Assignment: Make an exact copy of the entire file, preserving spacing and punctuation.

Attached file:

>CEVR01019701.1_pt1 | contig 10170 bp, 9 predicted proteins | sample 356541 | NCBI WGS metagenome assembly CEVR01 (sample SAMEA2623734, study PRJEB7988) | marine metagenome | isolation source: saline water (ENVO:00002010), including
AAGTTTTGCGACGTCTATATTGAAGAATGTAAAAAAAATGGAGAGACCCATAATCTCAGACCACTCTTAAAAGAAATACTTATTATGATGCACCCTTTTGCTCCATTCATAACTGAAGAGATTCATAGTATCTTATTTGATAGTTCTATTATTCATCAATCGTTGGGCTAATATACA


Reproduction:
>CEVR01019701.1_pt1 | contig 10170 bp, 9 predicted proteins | sample 356541 | NCBI WGS metagenome assembly CEVR01 (sample SAMEA2623734, study PRJEB7988) | marine metagenome | isolation source: saline water (ENVO:00002010), including
AAGTTTTGCGACGTCTATATTGAAGAATGTAAAAAAAATGGAGAGACCCATAATCTCAGACCACTCTTAAAAGAAATACTTATTATGATGCACCCTTTTGCTCCATTCATAACTGAAGAGATTCATAGTATCTTATTTGATAGTTCTATTATTCATCAATCGTTGGGCTAATATACA